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Differences in dietary intakes, food sources and determinants of total flavonoids between Mediterranean and non-Mediterranean countries participating in the European Prospective Investigation into Cancer and Nutrition (EPIC) study

By Raul Zamora-Ros, Viktoria Knaze, Leila Luján Barroso, Isabelle Romieu, Augustin Scalbert, Nadia Slimani, Anette Hjartåker, Dagrun Engeset, Guri Skeie, Kim Overvad, Lea Bredsdorff, Anne Tjønneland, Jytte Halkjær, Timothy J. Key, Angela A. Mulligan, Anna Winkvist, Ingegerd Johansson, H. Bas Bueno de Mesquita, Petra H. M. Peeters, Peter Wallström, Ulrika Ericson, Valeria Pala, Maria Santucci de Magistris, Silvia Polidoro, Rosario Tumino, Antonia Trichopoulou, Vardis Dilis, Michael Katsoulis, José María Huerta Castaño, Virginia Martínez, María José Sánchez, Eva Ardanaz, Pilar Amiano, Birgit Teucher, Verena Grote, Benedetta Bendinelli, Heiner Boeing, Jana Förster, Marina Touillaud and Carlos Alberto González


A greater adherence to the traditional Mediterranean (MED) diet is associated with a reduced risk of developing chronic diseases. This dietary pattern is based on higher consumption of plant products that are rich in flavonoids. We compared the total flavonoid dietary intakes, their food sources and various lifestyle factors between MED and non-MED countries participating in the EPIC study. Flavonoid intakes and their food sources for 35 628 subjects, aged 35-74 years and recruited between 1992 and 2000, in twenty-six study centres were estimated using standardised 24 h dietary recall software (EPIC-Soft®). An ad hoc food composition database on flavonoids was compiled using analytical data from the United States Department of Agriculture and Phenol-Explorer databases. Moreover, it was expanded to include using recipes, estimations of missing values and flavonoid retention factors. No significant differences in total flavonoid mean intake between non-MED countries (373·7 mg/d) and MED countries (370·2 mg/d) were observed. In the non-MED region, the main contributors were proanthocyanidins (48·2 %) and flavan-3-ol monomers (24·9 %) and the principal food sources were tea (25·7 %) and fruits (32·8 %). In the MED region, proanthocyanidins (59·0 %) were by far the most abundant contributor and fruits (55·1 %), wines (16·7 %) and tea (6·8 %) were the main food sources. The present study shows similar results for total dietary flavonoid intakes, but significant differences in flavonoid class intakes, food sources and some characteristics between MED and non-MED countries. These differences should be considered in studies about the relationships between flavonoid intake and chronic disease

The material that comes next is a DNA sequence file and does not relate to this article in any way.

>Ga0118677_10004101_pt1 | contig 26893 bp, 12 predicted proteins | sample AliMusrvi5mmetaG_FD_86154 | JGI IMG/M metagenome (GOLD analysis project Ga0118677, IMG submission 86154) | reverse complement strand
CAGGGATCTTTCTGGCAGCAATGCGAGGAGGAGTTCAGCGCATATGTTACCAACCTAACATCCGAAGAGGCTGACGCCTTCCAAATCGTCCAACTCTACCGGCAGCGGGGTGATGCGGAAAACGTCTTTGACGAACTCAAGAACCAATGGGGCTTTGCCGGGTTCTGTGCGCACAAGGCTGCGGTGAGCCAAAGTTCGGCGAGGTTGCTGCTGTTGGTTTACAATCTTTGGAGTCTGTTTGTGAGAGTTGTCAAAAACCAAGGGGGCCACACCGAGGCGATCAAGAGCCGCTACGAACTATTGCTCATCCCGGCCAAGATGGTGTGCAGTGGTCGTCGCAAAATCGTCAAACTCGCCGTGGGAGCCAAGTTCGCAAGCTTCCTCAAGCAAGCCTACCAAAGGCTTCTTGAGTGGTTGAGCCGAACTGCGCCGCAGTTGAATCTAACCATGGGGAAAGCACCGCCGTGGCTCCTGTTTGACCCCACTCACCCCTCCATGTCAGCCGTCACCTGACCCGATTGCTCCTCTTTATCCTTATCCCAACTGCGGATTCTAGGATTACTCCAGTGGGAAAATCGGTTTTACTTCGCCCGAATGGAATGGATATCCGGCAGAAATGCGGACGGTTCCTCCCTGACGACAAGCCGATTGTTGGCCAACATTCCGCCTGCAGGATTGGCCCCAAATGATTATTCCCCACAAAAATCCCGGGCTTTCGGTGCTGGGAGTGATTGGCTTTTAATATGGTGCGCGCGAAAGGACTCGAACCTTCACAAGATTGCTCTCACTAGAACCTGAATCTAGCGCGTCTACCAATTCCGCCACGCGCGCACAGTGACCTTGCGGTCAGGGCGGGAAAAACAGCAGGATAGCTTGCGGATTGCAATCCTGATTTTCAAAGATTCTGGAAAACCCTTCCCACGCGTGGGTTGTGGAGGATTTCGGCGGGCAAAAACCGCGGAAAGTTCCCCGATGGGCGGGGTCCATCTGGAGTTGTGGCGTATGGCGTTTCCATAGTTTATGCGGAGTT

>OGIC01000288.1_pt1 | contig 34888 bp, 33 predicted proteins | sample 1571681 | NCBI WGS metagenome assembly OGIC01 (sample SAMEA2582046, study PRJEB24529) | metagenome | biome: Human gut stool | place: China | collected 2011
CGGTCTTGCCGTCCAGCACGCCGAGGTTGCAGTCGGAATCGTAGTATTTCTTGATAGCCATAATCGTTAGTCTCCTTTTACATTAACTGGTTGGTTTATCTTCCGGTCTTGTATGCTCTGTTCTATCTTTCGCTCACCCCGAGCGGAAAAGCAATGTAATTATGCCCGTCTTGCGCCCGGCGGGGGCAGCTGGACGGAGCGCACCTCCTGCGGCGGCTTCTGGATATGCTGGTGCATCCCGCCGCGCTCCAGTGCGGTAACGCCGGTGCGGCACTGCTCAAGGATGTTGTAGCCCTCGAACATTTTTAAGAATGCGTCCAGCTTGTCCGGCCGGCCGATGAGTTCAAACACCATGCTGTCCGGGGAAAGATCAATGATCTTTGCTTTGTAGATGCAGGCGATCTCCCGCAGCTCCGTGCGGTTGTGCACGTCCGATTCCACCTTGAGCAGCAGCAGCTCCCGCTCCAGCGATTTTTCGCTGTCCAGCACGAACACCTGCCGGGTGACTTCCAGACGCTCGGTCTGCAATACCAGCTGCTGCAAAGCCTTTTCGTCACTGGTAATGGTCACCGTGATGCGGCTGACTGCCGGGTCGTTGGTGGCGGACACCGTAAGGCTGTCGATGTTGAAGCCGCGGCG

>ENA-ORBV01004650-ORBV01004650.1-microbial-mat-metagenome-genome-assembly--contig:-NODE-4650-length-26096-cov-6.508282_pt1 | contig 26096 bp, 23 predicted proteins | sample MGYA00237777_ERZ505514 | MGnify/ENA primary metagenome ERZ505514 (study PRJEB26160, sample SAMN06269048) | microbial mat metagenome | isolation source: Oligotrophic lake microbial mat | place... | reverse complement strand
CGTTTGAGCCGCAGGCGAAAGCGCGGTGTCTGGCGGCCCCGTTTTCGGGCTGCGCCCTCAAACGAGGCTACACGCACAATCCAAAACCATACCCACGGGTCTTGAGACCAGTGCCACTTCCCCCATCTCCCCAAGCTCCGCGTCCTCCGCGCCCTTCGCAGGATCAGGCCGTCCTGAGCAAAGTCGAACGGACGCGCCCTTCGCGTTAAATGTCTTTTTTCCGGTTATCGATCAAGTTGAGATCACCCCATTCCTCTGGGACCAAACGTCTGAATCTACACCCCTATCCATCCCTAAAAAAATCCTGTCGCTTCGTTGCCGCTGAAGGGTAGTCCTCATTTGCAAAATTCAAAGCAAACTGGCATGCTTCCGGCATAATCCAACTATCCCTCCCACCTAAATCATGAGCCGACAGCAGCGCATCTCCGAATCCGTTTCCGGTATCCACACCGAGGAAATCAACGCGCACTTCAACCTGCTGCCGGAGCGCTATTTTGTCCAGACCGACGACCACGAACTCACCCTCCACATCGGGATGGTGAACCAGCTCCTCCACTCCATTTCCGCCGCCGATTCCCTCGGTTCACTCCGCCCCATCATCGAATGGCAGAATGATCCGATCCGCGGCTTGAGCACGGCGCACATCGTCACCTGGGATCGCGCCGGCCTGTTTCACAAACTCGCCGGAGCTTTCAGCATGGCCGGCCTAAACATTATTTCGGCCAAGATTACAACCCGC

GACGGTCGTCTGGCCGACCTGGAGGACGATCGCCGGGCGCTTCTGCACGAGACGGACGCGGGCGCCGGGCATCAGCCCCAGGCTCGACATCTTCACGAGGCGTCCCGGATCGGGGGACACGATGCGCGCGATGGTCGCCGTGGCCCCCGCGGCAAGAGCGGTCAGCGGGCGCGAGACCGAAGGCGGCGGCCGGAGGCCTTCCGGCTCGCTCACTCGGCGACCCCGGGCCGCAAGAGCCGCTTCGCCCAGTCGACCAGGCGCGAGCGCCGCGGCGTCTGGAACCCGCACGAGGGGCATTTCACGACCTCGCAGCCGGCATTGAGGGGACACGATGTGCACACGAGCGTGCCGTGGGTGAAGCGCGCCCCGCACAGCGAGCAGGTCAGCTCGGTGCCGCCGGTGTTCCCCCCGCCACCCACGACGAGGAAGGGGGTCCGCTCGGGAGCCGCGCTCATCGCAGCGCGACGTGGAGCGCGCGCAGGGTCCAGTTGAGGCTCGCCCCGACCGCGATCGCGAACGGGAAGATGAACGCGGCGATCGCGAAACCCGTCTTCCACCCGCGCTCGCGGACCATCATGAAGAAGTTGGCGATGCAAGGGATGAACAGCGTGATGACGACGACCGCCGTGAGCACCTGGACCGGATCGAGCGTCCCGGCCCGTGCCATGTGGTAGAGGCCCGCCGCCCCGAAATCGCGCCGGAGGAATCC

Topics: Dieta, Nutrició, Hàbits alimentaris, Flavonoides, Cuina mediterrània, Càncer, Malalties cròniques, Diet, Nutrition, Food habits, Flavonoids, Mediterranean cooking, Cancer, Chronic diseases
Publisher: Cambridge University Press
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